Start A Petition

Bad Traffic: The Illegal Trade in Wild Animals


Business  (tags: Bad Traffic: The Illegal Trade in Wild A )

Kat
- 3387 days ago - news.discovery.com
Remember earlier this year, when smuggler Sonny Dong was caught with 14 birds stuffed in his pants at LAX? It seemed like a bizarre incident something so off the wall, it had to be completely out of the ordinary. Surprisingly, it's not. Trafficking..,



   

We hate spam. We do not sell or share the email addresses you provide.

Comments

Kat R (14)
Saturday December 12, 2009, 6:22 pm
Fri Dec 11, 2009 04:58 PM ET

"" Remember earlier this year, when smuggler Sonny Dong was caught with 14 birds stuffed in his pants at LAX? It seemed like a bizarre incident -- something so off the wall, it had to be completely out of the ordinary. Surprisingly, it's not.

Trafficking usually brings to mind three things -- drugs, guns and humans smuggled into forced servitude. But according to the Smithsonian, there's another illicit trade on that shortlist, one that falls behind only drug and weapon trafficking in terms of value. Dong's shenanigans give it away: The illicit trade in wildlife brings in $10 billion annually, according to the U.S. State Department, as people across the world hoard birds in toilet paper tubes or stash drugged reptiles in their luggage.

Birds, which can be culinary delicacies or exotic pets, bear the brunt of this smuggling: 2 to 5 million wild birds are traded illegally every year, a number also calculated by the State Department. Of course most countries don't condone the wild bird trade. The Convention on International Trade in Endangered Species (CITES) has regulated the careless swapping of plants and animals since 1973. The United States has even strengthened regulations through legislation like the Wild Bird Conservation Act of 1992.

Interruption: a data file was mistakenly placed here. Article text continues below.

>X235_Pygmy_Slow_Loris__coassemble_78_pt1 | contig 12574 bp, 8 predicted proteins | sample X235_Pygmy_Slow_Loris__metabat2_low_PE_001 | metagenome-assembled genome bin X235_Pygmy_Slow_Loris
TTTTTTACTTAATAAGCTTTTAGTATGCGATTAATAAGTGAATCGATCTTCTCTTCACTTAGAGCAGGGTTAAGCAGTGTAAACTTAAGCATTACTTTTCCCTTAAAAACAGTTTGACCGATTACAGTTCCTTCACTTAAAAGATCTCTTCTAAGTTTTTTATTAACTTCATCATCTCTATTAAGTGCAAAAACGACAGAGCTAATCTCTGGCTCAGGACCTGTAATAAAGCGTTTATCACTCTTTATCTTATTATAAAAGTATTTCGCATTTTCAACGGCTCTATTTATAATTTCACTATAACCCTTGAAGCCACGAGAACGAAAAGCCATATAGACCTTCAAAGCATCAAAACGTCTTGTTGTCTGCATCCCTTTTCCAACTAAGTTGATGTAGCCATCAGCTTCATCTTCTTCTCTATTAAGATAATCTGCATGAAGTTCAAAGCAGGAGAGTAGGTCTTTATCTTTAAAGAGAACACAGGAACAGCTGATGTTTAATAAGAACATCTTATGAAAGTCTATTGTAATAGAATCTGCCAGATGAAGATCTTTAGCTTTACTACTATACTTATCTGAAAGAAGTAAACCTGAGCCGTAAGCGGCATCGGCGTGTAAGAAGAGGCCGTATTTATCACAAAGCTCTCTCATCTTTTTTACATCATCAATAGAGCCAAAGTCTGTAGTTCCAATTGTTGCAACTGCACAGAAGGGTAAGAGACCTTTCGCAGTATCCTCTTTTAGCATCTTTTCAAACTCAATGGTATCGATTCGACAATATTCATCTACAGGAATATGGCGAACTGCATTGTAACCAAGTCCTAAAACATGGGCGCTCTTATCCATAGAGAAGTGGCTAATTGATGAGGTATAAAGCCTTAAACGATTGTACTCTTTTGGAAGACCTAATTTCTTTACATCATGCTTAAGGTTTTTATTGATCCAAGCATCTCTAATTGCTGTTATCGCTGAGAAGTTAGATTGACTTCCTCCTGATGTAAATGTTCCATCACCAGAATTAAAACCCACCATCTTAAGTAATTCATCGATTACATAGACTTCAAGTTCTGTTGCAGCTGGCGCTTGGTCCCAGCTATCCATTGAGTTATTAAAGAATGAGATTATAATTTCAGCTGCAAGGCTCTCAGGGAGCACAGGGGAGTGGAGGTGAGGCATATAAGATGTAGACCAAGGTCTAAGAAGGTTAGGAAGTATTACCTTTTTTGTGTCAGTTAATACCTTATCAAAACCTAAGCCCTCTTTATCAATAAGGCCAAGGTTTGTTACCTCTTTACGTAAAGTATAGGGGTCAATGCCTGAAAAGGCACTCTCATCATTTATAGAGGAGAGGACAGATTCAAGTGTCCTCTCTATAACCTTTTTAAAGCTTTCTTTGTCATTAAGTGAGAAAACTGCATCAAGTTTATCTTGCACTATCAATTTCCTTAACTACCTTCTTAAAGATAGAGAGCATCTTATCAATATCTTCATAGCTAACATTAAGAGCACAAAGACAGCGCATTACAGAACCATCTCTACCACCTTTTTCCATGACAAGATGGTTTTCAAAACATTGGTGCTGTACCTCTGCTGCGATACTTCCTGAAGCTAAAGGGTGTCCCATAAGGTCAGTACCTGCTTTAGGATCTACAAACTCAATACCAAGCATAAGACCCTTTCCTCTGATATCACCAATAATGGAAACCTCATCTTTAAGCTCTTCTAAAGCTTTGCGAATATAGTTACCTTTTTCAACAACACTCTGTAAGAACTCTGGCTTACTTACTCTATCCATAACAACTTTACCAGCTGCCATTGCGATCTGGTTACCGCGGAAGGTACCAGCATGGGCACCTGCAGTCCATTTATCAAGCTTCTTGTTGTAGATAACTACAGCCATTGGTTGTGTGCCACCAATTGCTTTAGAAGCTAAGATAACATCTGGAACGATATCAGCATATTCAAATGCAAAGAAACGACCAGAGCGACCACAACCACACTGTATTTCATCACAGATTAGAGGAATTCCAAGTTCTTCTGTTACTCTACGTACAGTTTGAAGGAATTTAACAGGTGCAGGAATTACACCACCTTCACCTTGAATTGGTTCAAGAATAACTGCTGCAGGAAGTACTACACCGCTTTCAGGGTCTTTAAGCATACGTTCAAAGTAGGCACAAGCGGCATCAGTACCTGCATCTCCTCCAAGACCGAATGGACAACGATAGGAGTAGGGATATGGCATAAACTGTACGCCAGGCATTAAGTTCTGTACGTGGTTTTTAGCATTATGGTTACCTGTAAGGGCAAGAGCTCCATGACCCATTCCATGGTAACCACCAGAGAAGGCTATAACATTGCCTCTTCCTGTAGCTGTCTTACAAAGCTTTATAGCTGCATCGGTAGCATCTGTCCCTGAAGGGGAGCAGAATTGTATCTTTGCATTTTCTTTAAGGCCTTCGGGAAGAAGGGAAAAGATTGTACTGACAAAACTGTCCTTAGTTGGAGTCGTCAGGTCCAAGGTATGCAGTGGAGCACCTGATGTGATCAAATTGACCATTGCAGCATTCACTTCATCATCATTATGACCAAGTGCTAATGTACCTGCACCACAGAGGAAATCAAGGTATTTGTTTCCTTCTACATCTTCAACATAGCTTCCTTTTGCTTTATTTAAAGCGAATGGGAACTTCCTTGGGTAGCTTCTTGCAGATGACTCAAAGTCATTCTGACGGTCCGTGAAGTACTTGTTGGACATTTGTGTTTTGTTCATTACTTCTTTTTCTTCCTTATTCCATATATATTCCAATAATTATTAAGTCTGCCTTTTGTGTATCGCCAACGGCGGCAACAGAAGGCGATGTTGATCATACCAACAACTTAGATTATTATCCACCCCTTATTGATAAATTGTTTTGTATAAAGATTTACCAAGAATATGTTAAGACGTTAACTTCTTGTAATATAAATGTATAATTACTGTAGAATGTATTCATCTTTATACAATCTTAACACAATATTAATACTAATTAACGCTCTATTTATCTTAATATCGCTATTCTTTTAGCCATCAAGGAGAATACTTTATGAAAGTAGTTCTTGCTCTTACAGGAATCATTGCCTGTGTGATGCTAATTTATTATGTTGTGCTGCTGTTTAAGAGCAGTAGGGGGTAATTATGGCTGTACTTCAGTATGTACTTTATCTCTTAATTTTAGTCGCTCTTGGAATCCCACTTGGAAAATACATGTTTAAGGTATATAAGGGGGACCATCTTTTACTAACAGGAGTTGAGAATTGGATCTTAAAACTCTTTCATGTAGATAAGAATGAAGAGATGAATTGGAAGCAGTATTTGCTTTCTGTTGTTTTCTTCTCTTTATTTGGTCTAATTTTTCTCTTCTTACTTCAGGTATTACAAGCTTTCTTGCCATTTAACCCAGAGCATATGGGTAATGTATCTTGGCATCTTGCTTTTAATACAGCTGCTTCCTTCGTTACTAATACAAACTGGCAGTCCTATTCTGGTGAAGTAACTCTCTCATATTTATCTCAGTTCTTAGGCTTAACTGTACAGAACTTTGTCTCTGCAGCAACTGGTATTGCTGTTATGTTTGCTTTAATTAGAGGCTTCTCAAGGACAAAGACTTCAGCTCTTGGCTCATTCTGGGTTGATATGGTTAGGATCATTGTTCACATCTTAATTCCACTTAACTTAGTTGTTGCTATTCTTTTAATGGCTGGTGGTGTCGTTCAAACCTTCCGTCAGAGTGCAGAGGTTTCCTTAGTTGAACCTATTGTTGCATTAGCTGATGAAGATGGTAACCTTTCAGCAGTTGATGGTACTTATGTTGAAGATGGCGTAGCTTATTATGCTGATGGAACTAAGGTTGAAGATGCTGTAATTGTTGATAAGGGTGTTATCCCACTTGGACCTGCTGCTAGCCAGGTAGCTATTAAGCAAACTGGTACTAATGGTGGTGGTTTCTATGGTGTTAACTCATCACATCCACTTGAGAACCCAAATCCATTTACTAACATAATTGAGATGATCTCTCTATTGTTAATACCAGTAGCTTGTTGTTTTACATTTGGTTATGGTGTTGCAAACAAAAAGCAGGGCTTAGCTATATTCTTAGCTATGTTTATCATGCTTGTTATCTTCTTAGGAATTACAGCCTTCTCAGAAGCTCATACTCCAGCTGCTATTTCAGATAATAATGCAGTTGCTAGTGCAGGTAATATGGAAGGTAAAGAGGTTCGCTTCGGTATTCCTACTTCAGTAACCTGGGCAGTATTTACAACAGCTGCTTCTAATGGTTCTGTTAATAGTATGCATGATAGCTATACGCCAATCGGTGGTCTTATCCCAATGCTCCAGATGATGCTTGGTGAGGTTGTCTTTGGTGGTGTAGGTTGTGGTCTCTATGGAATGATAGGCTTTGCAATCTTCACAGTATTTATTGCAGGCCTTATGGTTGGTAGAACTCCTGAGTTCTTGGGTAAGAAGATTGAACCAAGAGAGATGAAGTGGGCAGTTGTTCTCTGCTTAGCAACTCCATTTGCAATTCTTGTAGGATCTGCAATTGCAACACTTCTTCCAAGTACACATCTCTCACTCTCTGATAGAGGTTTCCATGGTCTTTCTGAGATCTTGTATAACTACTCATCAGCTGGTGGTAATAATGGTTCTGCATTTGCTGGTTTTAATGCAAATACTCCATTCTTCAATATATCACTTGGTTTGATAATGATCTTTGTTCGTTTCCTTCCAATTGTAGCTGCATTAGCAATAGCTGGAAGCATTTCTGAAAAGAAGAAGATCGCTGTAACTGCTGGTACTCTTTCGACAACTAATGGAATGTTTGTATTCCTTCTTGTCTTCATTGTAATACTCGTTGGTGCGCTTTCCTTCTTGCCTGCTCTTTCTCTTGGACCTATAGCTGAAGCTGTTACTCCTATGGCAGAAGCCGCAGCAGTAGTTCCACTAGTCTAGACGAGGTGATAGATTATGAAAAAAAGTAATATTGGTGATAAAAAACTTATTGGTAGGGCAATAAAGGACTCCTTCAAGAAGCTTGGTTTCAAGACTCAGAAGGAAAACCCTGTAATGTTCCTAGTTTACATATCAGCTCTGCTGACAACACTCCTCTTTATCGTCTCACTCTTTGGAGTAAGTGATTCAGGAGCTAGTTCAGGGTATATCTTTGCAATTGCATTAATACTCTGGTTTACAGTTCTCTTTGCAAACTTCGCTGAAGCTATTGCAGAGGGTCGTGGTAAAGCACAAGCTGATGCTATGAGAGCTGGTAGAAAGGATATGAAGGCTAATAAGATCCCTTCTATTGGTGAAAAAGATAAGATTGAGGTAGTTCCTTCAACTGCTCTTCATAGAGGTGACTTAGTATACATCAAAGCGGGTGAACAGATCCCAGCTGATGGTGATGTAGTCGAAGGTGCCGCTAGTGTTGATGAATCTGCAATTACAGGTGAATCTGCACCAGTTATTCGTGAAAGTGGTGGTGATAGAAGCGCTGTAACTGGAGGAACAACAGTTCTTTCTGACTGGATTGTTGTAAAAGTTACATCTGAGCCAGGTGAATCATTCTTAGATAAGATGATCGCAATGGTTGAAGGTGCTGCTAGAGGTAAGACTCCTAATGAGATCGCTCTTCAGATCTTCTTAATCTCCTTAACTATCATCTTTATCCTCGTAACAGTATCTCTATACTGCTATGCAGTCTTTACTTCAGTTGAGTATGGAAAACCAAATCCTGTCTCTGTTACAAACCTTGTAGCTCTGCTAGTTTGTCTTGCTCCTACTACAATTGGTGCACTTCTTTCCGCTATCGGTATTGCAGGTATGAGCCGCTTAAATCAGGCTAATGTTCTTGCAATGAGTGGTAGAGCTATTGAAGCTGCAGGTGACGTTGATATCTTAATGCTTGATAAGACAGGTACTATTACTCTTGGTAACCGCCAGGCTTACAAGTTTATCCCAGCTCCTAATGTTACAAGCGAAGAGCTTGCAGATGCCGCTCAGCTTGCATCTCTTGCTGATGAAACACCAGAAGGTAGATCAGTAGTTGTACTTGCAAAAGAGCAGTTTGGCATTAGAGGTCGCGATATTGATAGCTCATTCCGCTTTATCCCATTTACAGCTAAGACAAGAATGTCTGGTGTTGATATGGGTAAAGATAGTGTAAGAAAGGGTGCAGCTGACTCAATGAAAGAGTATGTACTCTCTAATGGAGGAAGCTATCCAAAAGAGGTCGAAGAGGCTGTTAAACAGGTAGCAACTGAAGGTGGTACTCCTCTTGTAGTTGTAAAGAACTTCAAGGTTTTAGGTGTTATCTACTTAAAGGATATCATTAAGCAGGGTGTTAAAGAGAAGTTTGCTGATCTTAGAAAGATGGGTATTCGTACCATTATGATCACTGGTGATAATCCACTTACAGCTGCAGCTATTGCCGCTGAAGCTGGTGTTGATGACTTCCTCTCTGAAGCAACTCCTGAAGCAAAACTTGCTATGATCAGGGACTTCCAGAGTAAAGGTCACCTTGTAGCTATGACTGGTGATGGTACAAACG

But in much of Central and South America, strong laws aren't enough. Tremendous biodiversity combined with poverty makes smuggling too tempting. Smithsonian writer Charles Bergman reports from Ecuador's Amazon Basin on the heartbreaking site of a felled tree -- poachers' preferred method for stealing nestlings -- and the forlorn parents who stay near the site even after the chicks are dead or gone.

Obviously, such wild bird populations can only last so long if they're stripped of their ability to rear young. Here's hoping biodiversity-based tourism will ultimately outweigh the money to be made in poaching wild animals. ""

By Sarah Dowdey
Image credit: Young scarlet macaws are snatched from their nests because they make beautiful and intelligent pets. (Nacivet/Photographer's Choice RF/Getty Images)
 

Ellis Adhams (0)
Saturday December 12, 2009, 6:53 pm
That's terrible! Smuggling animals can be comparable to abducting humans.

Once taken from their home, who knows how they are treated, and who knows how the environment suits them. Disgusting how money can affect the natural flow of nature.
 

Eva Ries (237)
Saturday December 12, 2009, 8:22 pm

No more slavery should be tolerated in any form. Any human (because it's ONLY humans who do this) selling another creature should be prosecuted and punished. That will stop wildlife trafficking, puppy mills, child laborers, sexually trafficked women and girls, vivisection experiments...
 
Or, log in with your
Facebook account:
Please add your comment: (plain text only please. Allowable HTML: <a>)


Track Comments: Notify me with a personal message when other people comment on this story


Loading Noted By...Please Wait

 


butterfly credits on the news network

  • credits for vetting a newly submitted story
  • credits for vetting any other story
  • credits for leaving a comment
learn more

Most Active Today in Business





 
Content and comments expressed here are the opinions of Care2 users and not necessarily that of Care2.com or its affiliates.

New to Care2? Start Here.